In this article we're implementing a neural algorithm of artistic style based on the original paper by Gatys et al. This algorithm will allow us to separate the content and style of images and create new images by mixing the style of one given image and the content of another. For this purpose we'll be using a pre-trained convolutional neural network and perform gradient descent on the pixel values of an input image to minimize a combination of two distance measures, one for context and one for style, simultaneously. The model of choice is the so-called VGG-19, where the 19 stands for the number of layers within the network. It is the same model the authors used in the original paper and it is readily available with pre-trained weights in torchvision.
Note that the gradient descent process here is a bit different from how neural networks are usually trained. Where one would usually adjust the weights of the neural network layers, we will instead keep them fixed and treat the input image's pixel values as parameters. Our gradients with respect to the distance measure will then be backpropagated to the inputs, thus transforming the inputs (and therefore the image itself).
In addition to Pytorch, we'll make heavy use of the Torchvision package, which offers handy image transformation methods as well as pre-trained models. Let's import all the packages we need for our neural style transfer algorithm.
Before we start setting up the model, we'll first define some utility functions, which will help us transfer images to and from Pytorch tensors, compute features of a given layer, as well as a Gram matrix which we'll use in our style loss later on.
Since we want to work with our own uploaded image, we have to define a function to load such an image and turn it into a Pytorch tensor, so we can use it as an input to our model. The function will take as arguments an image path, as well as a maximum size and an optional shape argument. Large images will slow down the processing later on, and since we're impatient, we'll cap the image resolution to 600x400.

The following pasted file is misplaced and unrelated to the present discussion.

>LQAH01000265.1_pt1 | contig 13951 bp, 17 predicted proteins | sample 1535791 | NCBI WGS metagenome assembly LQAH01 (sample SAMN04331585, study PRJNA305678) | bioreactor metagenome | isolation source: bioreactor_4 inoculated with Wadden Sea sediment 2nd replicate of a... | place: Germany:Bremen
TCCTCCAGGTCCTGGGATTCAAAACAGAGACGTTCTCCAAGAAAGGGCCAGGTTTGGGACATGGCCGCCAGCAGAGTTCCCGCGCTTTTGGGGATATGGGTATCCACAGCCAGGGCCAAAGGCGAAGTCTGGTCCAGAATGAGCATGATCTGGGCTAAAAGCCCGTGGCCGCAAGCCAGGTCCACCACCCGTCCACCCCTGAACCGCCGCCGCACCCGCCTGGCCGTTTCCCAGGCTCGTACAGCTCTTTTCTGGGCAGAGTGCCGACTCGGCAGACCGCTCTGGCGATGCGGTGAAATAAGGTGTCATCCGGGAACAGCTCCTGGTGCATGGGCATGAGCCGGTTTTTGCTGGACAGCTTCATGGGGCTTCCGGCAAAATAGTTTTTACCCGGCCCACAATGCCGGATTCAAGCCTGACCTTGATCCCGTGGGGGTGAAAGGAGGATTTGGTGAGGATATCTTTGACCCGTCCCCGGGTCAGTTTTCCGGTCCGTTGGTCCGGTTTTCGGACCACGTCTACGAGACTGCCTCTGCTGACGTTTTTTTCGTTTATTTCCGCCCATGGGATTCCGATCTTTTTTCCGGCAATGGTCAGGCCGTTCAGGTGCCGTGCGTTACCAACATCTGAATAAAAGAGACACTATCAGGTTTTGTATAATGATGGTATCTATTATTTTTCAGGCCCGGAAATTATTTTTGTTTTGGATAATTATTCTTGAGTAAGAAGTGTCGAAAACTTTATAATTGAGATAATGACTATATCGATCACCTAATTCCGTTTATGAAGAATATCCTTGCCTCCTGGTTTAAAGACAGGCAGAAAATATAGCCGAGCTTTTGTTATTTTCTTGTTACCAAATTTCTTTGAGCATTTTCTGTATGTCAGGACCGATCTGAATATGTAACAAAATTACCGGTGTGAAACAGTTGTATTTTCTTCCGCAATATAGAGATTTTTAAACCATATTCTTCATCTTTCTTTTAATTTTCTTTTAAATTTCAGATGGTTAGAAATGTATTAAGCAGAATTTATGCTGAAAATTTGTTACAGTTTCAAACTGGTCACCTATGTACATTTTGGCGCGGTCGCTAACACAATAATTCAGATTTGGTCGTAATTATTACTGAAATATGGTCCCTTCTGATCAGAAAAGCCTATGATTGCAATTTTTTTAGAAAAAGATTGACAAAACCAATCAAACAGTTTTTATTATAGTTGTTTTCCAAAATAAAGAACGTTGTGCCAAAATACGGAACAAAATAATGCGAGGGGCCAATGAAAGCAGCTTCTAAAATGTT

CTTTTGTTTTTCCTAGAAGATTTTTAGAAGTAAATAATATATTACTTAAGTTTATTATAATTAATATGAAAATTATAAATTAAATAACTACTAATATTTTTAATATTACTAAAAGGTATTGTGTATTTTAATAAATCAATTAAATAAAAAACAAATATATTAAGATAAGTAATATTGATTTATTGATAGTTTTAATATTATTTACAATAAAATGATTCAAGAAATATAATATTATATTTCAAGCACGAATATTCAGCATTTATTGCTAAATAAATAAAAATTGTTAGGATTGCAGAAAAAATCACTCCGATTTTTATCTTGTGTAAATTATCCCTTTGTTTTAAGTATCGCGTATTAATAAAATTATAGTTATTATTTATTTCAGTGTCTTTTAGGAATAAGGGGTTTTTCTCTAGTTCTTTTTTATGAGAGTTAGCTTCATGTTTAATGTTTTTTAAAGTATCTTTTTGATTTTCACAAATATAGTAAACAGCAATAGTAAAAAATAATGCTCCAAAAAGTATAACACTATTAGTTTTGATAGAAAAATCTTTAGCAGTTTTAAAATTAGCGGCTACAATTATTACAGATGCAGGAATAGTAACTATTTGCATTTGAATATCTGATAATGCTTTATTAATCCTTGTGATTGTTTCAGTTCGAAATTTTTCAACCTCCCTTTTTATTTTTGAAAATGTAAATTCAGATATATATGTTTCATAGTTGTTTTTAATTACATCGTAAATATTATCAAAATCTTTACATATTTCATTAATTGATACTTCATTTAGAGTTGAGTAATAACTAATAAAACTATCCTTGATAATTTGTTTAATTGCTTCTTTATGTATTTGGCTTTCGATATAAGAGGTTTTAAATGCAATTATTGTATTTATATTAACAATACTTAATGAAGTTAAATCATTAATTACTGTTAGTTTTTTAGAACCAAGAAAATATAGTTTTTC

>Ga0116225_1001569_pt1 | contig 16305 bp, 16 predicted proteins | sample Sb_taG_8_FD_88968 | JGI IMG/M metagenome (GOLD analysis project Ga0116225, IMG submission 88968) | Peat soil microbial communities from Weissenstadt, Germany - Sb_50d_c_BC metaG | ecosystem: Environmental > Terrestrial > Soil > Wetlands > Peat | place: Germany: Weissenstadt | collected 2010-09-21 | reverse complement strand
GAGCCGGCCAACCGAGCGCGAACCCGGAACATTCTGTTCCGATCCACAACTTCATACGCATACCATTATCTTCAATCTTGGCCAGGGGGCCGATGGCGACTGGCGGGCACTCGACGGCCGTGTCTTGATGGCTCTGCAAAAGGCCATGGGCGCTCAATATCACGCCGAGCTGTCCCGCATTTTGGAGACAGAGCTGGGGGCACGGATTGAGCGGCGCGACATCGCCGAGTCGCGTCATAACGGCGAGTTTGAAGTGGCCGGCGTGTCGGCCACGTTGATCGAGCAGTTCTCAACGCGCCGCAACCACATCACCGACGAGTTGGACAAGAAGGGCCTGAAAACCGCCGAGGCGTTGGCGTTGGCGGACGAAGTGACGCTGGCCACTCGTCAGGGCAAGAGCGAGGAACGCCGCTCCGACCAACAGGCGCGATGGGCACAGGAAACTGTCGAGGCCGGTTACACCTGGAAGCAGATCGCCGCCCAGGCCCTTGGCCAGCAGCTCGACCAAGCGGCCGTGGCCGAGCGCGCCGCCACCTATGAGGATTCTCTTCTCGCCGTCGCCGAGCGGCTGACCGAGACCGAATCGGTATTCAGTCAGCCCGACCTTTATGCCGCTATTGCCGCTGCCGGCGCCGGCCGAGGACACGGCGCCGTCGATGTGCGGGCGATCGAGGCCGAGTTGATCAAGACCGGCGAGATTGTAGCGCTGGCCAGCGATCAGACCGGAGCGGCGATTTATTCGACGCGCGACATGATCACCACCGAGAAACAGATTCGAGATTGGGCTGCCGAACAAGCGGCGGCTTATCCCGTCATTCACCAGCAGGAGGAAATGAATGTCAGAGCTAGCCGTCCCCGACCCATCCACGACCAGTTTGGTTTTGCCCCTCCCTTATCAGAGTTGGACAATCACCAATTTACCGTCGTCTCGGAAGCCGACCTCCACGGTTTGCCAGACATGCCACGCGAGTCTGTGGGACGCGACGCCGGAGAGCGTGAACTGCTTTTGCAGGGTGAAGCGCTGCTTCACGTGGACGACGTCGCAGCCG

With the size set, we'll build up a list of image transformations using transforms.Compose. The first transform in this list resizes the image. Afterwards we transform the image into a Pytorch tensor because our model expects tensor inputs. The last transformation is also specific to the model we will be using: a normalization of the kind which was used when training the model for its original purpose - image classification on the ImageNet dataset. The exact numbers used there are a result of statistics of the ImageNet dataset. We'll just take them as a given for now.
As we can see, our function returned a tensor of shape
torch.Size([1, 3, 400, 600])
. This corresponds to the batch dimension, rgb channels, as well as height and width, which is the expected input shape for 2D convolution layers in Pytorch.
Next we also want a function to do the opposite: convert an image tensor back to a numpy array which we can display. For that we have to rearrange the dimensions in the right way and undo the normalization.
Now for the functions which compute our model's features. Why do we even need them? The feature maps of certain layers within a deep convolutional neural network (CNN) have been shown to capture both style and content of the images fed into the model. In the their seminal paper, Gatys et al. write:
"When Convolutional Neural Networks are trained on object recognition, they develop a representation of the image that makes object information increasingly explicit along the processing hierarchy. Therefore, along the processing hierarchy of the network, the input image is transformed into representations that increasingly care about the actual content of the image compared to its detailed pixel values."
Therefore, we can refer to features of the later layers in the model as content features. Figure 1 in the above-mentioned paper provides a nice visualization of this.
Calculating the features of individual layers in our model requires the image for which we want to compute the features and the model itself. We'll keep the function general so we can use it to obtain features of the style layers as well as the content layers. The function performs a forward pass through the model, one layer at a time, and stores the feature map responses if the name of the layer matches one of the keys in the predefined layer dict. This dict serves as a mapping from the Pytorch VGG19 implementation's layer indices to the layer names defined in the paper. If no layers are specified, we'll use a complete set of both the content layer and the style layers as a default.
With that in place we can turn our focus to the representation of style in the layers of our model. As it turns out, style representations can be obtained by measuring the correlation between different feature map responses of a given layer, which boils down to computing the Gram matrix of the vectorised feature map. For this we take as input a feature map tensor, reshape the spatial extent (height and width) of the tensor to be one vector, and then just compute the inner product of the reshaped tensor.